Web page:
What a dangerous (and un-American!) sentiment… You can’t mitigate the oppression felt by a large fraction of a totalitarian ruled populace simply because “most people” don’t care, however true that may or may not be. The people who DO care are usually minorities and outcasts of various sorts and most especially the intellectual minority who think above the herd. This is in fact the most precious group within a society and the most at risk of being eliminated by an authoritarian dictator.

It’s not a “sentiment,” it’s a “fact.” I didn’t say it somehow excuses authoritarianism. On the contrary, I tend to criticise people who, for example, support the vile “Patriot Act” on the grounds that the draconian provisions contained in it won’t affect them. I’m just pointing out the obvious fact that, since that measure is regrettably in no danger of being repealed anytime soon despite our ostensibly democratic government, it would appear that most people don’t feel oppressed by it at all. That they should feel oppressed by it is a whole other discussion. Far from being “un-American,” which these days is an utterly meaningless term, American society has long had a tendency toward self-censorship of precisely this kind. Of course, such a tendency is present in every society to some degree.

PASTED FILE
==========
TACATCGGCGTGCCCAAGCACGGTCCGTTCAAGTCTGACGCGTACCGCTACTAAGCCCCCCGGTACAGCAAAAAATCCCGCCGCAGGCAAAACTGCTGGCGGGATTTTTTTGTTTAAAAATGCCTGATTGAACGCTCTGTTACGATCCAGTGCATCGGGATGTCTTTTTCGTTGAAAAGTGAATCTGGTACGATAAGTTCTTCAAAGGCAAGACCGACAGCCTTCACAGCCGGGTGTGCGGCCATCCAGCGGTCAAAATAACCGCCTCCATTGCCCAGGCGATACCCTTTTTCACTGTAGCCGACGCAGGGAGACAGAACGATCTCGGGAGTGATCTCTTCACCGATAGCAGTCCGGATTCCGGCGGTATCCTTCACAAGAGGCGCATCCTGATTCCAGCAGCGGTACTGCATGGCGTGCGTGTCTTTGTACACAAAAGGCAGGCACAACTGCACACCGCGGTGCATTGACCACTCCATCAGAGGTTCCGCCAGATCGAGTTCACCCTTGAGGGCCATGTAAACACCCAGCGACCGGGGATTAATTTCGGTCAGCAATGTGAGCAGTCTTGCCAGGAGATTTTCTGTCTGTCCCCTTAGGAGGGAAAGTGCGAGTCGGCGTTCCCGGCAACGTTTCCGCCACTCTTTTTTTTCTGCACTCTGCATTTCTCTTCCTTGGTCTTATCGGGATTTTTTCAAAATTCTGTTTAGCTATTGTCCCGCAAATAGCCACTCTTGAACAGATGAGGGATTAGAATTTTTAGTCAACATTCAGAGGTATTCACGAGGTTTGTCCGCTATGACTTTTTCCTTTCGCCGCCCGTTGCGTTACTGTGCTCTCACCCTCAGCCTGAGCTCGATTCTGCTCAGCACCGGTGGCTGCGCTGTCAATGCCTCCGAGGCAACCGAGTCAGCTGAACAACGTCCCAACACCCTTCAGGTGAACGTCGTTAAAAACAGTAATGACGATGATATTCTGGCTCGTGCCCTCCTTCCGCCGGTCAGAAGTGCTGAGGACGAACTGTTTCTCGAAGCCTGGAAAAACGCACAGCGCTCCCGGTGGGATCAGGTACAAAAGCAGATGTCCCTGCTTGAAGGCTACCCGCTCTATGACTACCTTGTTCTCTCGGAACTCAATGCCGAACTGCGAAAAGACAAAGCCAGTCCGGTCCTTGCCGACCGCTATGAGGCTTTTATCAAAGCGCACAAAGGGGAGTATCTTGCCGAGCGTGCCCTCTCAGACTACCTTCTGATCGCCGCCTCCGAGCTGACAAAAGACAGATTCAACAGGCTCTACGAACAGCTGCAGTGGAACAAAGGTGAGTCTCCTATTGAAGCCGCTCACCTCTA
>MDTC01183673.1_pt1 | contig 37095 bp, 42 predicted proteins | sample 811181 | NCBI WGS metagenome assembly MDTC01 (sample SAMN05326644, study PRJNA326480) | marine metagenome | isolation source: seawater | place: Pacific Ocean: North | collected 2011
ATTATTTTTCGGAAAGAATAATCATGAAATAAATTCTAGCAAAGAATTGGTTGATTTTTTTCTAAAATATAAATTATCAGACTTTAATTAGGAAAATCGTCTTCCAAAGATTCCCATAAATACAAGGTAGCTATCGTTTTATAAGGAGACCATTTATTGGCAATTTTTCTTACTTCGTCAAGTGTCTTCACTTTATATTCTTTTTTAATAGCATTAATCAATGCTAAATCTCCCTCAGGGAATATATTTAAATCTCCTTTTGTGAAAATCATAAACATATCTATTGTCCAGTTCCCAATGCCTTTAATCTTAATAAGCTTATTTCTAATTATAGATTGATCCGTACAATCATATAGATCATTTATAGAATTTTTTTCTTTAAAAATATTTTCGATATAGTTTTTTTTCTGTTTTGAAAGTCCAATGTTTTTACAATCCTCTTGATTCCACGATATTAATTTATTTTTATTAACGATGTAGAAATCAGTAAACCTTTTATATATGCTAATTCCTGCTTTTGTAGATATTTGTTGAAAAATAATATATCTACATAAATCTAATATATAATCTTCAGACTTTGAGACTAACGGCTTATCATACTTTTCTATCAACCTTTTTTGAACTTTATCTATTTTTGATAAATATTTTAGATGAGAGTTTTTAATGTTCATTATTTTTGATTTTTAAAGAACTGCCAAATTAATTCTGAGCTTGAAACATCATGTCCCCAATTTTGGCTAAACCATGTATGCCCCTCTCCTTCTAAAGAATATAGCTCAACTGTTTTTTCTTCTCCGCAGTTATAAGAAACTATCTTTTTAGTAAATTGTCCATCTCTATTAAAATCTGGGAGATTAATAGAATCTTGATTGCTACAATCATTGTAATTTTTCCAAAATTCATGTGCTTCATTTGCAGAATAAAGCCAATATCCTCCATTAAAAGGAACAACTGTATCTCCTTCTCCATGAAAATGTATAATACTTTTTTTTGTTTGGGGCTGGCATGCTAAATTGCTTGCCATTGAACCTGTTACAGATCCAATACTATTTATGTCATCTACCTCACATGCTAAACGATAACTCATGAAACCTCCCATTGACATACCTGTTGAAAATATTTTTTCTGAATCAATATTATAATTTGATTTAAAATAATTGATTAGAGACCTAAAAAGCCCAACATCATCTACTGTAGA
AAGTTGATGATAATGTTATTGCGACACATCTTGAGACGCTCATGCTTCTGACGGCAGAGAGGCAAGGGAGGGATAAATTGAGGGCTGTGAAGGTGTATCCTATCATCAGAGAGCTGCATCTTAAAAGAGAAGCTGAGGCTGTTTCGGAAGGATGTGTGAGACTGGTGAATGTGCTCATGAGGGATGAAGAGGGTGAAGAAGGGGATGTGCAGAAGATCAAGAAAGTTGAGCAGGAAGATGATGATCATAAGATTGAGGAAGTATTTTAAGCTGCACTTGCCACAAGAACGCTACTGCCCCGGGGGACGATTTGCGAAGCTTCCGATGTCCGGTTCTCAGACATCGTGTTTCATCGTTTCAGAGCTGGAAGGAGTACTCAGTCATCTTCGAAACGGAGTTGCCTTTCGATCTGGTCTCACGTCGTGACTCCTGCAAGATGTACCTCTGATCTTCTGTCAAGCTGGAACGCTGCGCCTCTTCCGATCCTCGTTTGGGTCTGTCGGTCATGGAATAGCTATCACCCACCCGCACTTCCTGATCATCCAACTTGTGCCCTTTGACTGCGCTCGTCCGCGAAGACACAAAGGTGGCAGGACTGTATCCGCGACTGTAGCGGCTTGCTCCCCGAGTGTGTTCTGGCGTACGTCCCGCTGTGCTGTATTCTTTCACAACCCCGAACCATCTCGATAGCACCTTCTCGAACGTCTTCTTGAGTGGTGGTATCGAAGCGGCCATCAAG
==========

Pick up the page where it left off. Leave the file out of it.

But, despite its own susceptibility to this trend, Western society still views itself as the world’s only source of freedom. This leads many Americans and Europeans to make a show of caring about the supposed psychological oppression allegedly suffered at all times by all people living under all other forms of government, which in turn soon leads them to the lamentable idea that they can “liberate” everyone in the world if they only murder enough people with depleted uranium and cluster bombs. My point in that connection is that war is a much greater source of psychological oppression than a form of government, which is why, for example, a majority of Iraqis now believe, and rightly so, that they were better off under Saddam Hussein’s dictatorship than under the so-called “democracy.”


If you want a great game set in a totalitarian government, try Paranoia. It’s not a SERIOUS game, but it can raise serious issues for students.

Tossing in a vote for Paranoia. Totally need to get a game of that going sometime.

I second pretty much the entirety of that post, TD.

Thanks you everyone for all the helo. I have come to realise that the exercises goal can be reach very efficiently with a simple prisonguard scenario, so I think I will try that out. But thank you everyone, and I will test out Paranoia for my own personal entertainment.

btw Sephiroth Katana, I totally agree with you that the majority in our western society is ignorant to their basic freedomes and that is part of what I want the kids to understand, but otherwise you are completely right, and I see your point. Being European I donæ’t have to deal with the patriot act, but I would not have been very happy if my Norwegian govrnment tried to impose something similar on my country.